Want better digital sound? Then you need to know about FLAC. But what is that, exactly?

While digital files like MP3s and Apples AAC format fantastically convenient, they’re still compressed formats, meaning that in order for them to be made so small, audio information needs to stripped out by an algorithm. The science of psychoacoustics says that we’re not supposed to notice that anything is missing, but there are studies that indicate that our brains know better.

If you want better digital audio, you need to step up to what’s known as a “lossless” format. Perhaps the most popular type is known as FLAC. But what, exactly, is that? CNET explains.

FLAC (Free Lossless Audio Codec) is a musical file format that offers bit-perfect copies of CDs but at half the size. It is compatible with many phones (including the iPhone — with an app), portable music players (PMP) including the PonoPlayer and hi-fi components. FLAC files are available for roughly the same price as the equivalent MP3 in online stores and sound much better.

To see where FLAC has come from and where it is headed, you only need to look at the history of its “lossy” predecessor. Though was one of the first sites to sell MP3s in 1999, dedicated players like the Rio PMP300 were subject to legal action by record companies. Yet when the iPod was released in 2001, it helped to legitimize the format, and today MP3s are now sold by most online music stores.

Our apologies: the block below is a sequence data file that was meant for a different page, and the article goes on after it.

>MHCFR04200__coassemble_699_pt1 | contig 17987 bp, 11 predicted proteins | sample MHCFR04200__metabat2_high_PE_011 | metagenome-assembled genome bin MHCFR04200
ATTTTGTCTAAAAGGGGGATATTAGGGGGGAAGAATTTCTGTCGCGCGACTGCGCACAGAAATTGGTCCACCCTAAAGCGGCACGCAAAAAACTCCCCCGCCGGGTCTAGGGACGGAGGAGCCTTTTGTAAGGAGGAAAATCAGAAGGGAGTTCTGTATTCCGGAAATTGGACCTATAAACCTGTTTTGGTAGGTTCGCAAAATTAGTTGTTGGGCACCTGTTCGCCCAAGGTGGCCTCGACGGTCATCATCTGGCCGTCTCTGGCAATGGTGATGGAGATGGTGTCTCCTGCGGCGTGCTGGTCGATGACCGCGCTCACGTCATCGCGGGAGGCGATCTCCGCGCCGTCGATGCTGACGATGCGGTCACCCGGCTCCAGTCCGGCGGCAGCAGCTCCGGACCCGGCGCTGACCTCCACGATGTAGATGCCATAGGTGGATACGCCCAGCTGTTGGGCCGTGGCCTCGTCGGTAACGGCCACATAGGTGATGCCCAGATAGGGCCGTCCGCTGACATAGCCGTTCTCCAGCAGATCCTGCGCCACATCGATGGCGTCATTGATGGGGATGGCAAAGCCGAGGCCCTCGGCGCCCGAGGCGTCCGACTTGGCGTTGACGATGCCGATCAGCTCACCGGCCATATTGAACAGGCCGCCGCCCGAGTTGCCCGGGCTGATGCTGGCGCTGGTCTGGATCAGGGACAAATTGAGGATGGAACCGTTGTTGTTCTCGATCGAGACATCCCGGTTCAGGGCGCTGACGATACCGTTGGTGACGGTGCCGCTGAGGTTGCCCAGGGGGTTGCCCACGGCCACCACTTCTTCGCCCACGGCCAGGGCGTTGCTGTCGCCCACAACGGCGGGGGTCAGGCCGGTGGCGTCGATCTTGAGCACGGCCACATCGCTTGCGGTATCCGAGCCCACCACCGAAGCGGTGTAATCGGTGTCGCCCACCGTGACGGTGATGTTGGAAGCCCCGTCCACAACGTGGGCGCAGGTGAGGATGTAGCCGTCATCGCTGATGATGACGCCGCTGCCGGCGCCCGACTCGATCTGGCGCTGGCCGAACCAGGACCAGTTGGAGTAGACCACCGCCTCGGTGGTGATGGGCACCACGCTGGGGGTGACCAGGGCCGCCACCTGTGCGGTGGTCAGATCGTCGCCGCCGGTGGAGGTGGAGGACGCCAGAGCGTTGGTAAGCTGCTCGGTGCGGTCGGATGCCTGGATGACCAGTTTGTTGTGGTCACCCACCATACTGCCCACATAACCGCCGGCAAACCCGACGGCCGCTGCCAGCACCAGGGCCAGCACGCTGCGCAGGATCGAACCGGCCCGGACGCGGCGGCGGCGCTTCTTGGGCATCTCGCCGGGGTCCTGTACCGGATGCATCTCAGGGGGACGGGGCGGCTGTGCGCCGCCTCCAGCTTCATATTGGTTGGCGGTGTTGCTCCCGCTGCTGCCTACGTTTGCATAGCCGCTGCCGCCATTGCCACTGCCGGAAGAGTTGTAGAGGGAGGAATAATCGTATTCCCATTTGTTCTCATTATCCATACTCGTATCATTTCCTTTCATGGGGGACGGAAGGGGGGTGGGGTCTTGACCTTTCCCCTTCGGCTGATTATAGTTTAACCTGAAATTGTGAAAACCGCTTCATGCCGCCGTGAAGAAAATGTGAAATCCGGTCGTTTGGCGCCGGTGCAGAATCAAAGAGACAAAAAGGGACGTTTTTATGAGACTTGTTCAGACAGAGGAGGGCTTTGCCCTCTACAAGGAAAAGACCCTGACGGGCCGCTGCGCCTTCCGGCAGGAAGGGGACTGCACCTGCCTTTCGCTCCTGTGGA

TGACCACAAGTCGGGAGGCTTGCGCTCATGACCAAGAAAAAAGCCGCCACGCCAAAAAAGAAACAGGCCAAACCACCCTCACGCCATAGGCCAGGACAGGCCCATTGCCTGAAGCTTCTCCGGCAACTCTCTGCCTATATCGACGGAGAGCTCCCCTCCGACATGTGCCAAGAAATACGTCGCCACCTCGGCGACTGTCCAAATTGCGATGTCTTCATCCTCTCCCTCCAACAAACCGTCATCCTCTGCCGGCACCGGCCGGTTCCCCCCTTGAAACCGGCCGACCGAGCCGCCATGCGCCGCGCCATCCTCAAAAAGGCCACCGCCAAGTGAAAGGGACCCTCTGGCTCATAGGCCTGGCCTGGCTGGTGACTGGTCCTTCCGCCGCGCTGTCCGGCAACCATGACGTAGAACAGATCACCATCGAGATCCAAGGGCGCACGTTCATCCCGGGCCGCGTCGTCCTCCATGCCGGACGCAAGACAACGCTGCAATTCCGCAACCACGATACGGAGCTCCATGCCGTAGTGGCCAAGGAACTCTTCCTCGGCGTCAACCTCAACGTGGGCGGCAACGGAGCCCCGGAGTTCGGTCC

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Alan Cross

is an internationally known broadcaster, interviewer, writer, consultant, blogger and speaker. In his 40+ years in the music business, Alan has interviewed the biggest names in rock, from David Bowie and U2 to Pearl Jam and the Foo Fighters. He’s also known as a musicologist and documentarian through programs like The Ongoing History of New Music.

Alan Cross has 38346 posts and counting. See all posts by Alan Cross

One thought on “Want better digital sound? Then you need to know about FLAC. But what is that, exactly?

  • Thanks Alan for posting the great article about FLAC. I’ve been storing my album collection in the FLAC format on all my Android devices for 4 years now. It’s the only way to go! -Ray


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